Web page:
“To exist is to be something, as distinguished from the nothing of non-existence, it is to be an entity of a specific nature made of specific attributes…A is A. A thing is itself…Existence is Identity, Consciousness is Identification.” –Ayn Rand
As stated previously, gender is both spurious and unstable. What exactly do I mean by this? Well, let’s start with the law of identity, one of the three laws of thought (most commonly called the laws of logic): A is A, i.e., a thing is identical with itself, or each object is composed of its own set of qualities or properties–its essence.
This is known as the law of identity and is the first of the three laws that define coherent thought. Some thinkers have taken the law of identity to imply that to be existant is to have properties. Some would take it further and assert that in order for a thing to exist it must have a set of essential properties, properties that make a thing what it is. We can distinguish essential properties from what some have called accidental properties, properties that objects have that are not essential to what it is. For example, one might assert that in order for a chair to be a chair, it must have four legs, have a back rest, and must be man-made. Those are it’s essential properties. Chairs can come in different colors or be composed of different materials. Those are accidental properties.
This sounds intuitively obvious to most of us and as such, has a lot of appeal. However, upon further inspection, what we consider essential properties could be considered accidental properties by others. For example, might it still be a chair if it has fewer than four legs? How many legs differentiates chairs from non-chairs? What about back rests? Well, we call those things stools, but might the deciding factor in distinguishing chairs from stools be, at least to some degree, a matter of choice?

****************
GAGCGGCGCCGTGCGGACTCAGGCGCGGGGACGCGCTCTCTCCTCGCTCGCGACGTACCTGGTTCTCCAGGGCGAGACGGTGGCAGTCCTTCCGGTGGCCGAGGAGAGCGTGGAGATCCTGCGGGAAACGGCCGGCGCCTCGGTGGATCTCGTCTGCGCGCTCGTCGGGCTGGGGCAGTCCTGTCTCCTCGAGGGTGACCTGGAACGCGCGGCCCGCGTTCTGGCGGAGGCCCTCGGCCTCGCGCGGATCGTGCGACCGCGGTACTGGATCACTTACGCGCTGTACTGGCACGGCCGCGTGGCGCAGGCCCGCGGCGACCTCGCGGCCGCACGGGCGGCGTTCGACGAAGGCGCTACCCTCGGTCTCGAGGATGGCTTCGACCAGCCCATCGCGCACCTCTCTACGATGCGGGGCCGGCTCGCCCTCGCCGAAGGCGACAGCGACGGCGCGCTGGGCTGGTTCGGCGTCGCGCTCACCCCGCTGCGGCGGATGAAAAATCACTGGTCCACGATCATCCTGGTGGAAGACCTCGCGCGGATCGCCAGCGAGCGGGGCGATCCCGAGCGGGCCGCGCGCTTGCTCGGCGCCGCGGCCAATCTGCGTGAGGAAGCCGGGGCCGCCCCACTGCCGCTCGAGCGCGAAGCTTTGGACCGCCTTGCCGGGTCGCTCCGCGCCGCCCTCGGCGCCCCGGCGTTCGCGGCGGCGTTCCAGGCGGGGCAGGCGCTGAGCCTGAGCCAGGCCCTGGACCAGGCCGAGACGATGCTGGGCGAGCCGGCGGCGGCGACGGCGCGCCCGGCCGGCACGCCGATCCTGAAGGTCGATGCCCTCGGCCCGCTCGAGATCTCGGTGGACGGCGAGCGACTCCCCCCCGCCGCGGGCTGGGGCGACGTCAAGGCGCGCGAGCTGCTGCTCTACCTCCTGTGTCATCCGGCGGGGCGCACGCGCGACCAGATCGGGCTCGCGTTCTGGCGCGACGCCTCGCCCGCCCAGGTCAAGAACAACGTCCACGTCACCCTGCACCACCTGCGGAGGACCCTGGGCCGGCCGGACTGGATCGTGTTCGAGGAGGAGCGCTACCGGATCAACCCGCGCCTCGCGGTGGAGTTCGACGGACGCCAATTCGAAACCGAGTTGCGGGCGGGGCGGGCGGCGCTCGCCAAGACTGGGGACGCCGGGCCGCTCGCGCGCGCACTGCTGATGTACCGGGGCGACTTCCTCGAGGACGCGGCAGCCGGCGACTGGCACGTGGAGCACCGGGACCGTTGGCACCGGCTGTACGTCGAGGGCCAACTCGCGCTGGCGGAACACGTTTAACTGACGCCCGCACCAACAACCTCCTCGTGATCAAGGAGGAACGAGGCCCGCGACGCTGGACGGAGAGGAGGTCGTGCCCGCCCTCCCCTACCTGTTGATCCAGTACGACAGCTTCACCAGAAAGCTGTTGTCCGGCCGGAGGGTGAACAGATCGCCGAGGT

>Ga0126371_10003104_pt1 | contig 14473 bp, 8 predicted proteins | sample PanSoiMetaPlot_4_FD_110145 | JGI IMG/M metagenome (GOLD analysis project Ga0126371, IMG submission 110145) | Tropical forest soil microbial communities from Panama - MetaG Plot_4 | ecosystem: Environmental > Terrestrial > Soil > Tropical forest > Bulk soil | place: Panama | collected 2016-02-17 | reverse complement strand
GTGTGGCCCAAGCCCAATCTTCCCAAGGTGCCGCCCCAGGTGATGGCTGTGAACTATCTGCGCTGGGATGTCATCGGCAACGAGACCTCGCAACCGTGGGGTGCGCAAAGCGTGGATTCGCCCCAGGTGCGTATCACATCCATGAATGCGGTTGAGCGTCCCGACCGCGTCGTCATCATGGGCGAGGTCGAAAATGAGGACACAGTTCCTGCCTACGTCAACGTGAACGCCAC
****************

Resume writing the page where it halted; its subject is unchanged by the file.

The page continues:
This apparent element of choice is present in all of our categories. Our decisions regarding what is essential for something to be a particular thing are not 100% objective. This is further complicated by the fact that things constantly change. For example, consider the life and death of a particular tree. It first starts out as a little seed, and over its lifespan, grows, gets chopped down and is then processed into paper. At what point in its lifespan did it become a tree? At what point did it lose its treeness?
Now lets consider the paradox of the heap. If 1 grain does not make a heap, then neither do two grains since one additional grain cannot make the difference between a grain and a heap. Following this rule, if 2 grains do not make a heap, then adding one more does not make a heap. If 3 grains do not make a heap than neither do 4 and so on so that we can say if n does not make a heap, neither does n+1. However, if this continues to hold, then 1,000,000 grains do not make a heap. Neither do 10,000,000 grains nor do 1,000,000,000 grains all the way to infinity. The problem is this seems absurd. Obviously we can say that 1,000,000,000 grains is a heap. So how many grains does it take for a heap to be a heap? Where is the line dividing heapness from non-heapness?
These examples illustrate some critical problems for the ideas of identity and essential properties, and suggest certain limits of language and logic. If objects are not necessarily what they appear to be and if they are constantly changing, what does that say about us and our personal identities? Might we also be spurious and unstable?